I learned another lesson on the streets of Beirut. The militias mourned the victims with chants of revenge and heavy bullets. The images of the martyrs covered the walls of the city, to later fall with the autumn leaves and the first rain. Nothing remained of the martyrs except the tears and sufferings of mothers, wives, and orphans.

In recent years, several Arab countries were tormented by the flames of revolutions and wars. Newspapers turned into what looked like mortuaries. Before sending the pages to the printing press, the journalist had to re-check the number of dead and wounded. A painful calculation was necessary to win a prominent front-page seat. In the last moments, the journalist’s role was similar to that of a gravedigger, as he had to find a place for the new arrivals.

The New York Times report drowned me in the anguish of war. The war on Ukrainian soil is the most dangerous event we have experienced in decades, as especially as analysts repeat that Vladimir Putin “cannot lose.”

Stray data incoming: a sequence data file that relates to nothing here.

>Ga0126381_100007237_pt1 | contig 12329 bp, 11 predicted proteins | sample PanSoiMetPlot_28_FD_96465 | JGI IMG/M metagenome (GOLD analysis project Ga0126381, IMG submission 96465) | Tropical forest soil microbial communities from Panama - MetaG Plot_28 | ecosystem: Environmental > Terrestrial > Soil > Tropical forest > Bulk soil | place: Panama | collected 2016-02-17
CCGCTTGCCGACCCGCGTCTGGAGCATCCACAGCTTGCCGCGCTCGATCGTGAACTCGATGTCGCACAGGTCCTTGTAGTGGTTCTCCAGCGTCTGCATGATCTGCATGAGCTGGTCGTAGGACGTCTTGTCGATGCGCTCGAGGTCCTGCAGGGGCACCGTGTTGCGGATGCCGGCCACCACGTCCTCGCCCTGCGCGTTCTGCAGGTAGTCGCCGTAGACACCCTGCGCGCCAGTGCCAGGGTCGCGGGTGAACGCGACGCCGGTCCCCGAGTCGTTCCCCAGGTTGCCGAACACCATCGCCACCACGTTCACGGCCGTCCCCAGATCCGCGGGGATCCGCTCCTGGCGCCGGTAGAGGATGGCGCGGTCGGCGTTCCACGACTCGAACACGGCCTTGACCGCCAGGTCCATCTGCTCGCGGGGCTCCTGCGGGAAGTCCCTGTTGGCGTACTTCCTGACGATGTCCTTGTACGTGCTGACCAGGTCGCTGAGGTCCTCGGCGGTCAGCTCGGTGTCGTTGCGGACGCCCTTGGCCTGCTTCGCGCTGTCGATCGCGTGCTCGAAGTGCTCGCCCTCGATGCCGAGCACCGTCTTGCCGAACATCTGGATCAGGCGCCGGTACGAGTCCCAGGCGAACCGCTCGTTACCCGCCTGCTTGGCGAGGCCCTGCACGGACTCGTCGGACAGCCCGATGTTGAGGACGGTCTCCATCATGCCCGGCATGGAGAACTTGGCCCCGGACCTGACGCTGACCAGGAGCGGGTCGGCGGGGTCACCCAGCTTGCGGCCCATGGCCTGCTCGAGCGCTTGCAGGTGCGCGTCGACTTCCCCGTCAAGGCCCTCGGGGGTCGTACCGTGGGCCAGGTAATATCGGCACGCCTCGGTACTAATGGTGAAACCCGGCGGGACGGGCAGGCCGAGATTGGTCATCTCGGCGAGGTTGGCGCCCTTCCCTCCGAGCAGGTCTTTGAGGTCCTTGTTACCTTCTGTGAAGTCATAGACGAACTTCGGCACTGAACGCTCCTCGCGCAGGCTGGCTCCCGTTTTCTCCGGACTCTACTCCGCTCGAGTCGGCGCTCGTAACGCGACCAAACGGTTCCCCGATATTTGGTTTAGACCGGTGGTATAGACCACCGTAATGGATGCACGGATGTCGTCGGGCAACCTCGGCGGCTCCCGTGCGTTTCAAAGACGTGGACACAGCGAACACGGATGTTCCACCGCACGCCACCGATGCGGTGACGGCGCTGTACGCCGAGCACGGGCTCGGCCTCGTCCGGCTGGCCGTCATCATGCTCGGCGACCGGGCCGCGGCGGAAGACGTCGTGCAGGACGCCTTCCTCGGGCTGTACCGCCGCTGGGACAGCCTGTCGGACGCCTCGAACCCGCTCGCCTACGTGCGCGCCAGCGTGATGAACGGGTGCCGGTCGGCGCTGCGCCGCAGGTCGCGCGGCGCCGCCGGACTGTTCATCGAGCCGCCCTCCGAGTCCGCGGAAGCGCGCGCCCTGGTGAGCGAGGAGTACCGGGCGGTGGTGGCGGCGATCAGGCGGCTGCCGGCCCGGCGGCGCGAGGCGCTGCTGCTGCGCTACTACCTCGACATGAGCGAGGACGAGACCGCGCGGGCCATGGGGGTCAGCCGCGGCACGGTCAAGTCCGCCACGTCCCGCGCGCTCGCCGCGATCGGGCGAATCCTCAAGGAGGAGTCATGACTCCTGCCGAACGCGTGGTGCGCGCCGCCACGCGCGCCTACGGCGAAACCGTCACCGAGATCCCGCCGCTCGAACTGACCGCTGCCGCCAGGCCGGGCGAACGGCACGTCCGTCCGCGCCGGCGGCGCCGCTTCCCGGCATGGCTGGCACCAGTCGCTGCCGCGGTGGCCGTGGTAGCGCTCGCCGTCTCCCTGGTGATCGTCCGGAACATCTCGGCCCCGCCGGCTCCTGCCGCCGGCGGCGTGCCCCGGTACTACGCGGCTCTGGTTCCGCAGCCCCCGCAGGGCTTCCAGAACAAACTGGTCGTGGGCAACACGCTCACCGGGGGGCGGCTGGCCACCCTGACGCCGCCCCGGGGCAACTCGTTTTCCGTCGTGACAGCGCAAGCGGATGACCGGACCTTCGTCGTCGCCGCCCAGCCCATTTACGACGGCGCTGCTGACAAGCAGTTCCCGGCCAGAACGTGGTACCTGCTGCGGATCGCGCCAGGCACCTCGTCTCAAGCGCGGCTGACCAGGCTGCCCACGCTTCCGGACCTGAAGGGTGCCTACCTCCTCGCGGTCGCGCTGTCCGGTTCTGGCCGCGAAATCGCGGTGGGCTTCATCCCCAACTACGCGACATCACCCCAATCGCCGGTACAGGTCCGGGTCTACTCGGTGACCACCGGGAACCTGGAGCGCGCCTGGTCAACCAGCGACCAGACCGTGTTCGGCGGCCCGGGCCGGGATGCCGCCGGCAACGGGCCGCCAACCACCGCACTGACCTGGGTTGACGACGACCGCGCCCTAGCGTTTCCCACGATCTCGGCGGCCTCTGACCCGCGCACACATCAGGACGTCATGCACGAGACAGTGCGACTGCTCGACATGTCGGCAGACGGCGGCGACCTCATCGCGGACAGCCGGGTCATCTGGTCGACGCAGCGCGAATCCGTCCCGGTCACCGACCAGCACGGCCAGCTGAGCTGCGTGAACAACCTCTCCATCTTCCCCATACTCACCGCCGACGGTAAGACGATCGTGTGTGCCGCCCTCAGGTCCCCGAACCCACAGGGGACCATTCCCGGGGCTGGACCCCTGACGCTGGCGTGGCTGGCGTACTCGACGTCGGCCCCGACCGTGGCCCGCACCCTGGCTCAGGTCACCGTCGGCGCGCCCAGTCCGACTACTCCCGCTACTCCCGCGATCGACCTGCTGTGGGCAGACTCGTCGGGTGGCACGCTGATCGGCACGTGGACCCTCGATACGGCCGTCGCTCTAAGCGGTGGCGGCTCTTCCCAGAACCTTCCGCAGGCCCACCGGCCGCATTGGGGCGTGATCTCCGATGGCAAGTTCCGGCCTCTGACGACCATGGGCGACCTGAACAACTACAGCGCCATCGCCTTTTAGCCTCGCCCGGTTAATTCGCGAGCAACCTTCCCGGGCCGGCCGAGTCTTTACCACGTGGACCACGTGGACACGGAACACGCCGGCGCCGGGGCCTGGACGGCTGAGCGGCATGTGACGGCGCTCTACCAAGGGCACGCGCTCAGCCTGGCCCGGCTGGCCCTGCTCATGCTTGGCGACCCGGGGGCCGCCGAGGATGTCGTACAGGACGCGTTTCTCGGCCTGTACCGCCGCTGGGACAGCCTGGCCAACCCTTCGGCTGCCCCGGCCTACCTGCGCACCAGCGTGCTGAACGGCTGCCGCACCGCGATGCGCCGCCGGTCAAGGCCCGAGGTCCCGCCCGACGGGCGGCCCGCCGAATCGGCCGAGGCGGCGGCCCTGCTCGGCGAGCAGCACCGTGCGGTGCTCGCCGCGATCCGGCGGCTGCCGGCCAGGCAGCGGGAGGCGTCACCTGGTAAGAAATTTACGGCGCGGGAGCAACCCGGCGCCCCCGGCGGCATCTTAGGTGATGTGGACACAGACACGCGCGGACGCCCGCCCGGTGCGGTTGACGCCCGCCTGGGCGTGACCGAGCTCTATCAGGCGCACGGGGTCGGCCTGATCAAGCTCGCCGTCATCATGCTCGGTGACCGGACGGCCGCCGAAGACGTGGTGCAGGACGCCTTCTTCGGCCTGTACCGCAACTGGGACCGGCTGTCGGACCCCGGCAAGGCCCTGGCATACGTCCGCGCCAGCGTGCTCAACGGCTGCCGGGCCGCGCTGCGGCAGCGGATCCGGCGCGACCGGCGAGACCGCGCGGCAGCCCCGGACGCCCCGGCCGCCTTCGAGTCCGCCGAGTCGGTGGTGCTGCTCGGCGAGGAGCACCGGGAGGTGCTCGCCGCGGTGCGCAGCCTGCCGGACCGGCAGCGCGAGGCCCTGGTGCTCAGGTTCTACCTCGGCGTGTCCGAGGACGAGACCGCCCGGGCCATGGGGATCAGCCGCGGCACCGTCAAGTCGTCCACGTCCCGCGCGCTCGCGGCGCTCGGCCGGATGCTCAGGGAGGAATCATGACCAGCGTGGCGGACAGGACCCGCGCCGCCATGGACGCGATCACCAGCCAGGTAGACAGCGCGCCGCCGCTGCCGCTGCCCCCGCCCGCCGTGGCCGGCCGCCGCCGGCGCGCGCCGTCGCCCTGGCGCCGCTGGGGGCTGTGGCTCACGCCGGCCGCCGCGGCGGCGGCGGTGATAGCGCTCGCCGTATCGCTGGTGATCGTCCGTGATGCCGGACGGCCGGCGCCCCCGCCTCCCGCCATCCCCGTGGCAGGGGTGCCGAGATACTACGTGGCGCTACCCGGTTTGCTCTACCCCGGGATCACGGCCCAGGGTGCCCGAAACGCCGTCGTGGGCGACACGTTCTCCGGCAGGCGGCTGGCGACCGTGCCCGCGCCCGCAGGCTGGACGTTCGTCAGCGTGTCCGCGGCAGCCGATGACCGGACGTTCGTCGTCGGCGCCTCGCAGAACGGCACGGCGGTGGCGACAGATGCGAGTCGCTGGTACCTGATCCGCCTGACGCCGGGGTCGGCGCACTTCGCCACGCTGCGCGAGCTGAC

A question arises in this context: Did Putin fall into the trap, or did he fall into it and dragged the whole world with him? Concerns mount as we watch the developments in the strategic region of Kherson.

The questions are many. Did Russia decide to evacuate civilians from the area to keep them away from dangers, or for a more serious reason? Does Putin intend to turn the battle of Kherson into a modern version of the Battle of Stalingrad? Does he want to lure the Ukrainian army to the region and surprise it with a weapon that will cause colossal losses to Zelensky’s army, and restore the strong image of the Russian forces? Is it true that getting out of the Ukrainian tunnel is only possible by putting the world on the brink of a devastating nuclear feast promoted by Dmitry Medvedev, Putin's companion, and shadow?

Is it true that the director of massive murder in Ukraine injects terror into the veins of the world, so he rushes to an unconditional cease-fire to devote himself to burying the victims and shortening the world's pain?

I have followed Putin’s journey before he “captured” the Kremlin. I used to admire the man, who saved the Russian Federation from disintegration, and the world from a series of extravagant ethnic and religious wars.

I admired him when he presented himself as a gentleman and an outstretched hand, knowing that he came from the KGB empire and the corridors of spies and secret reports.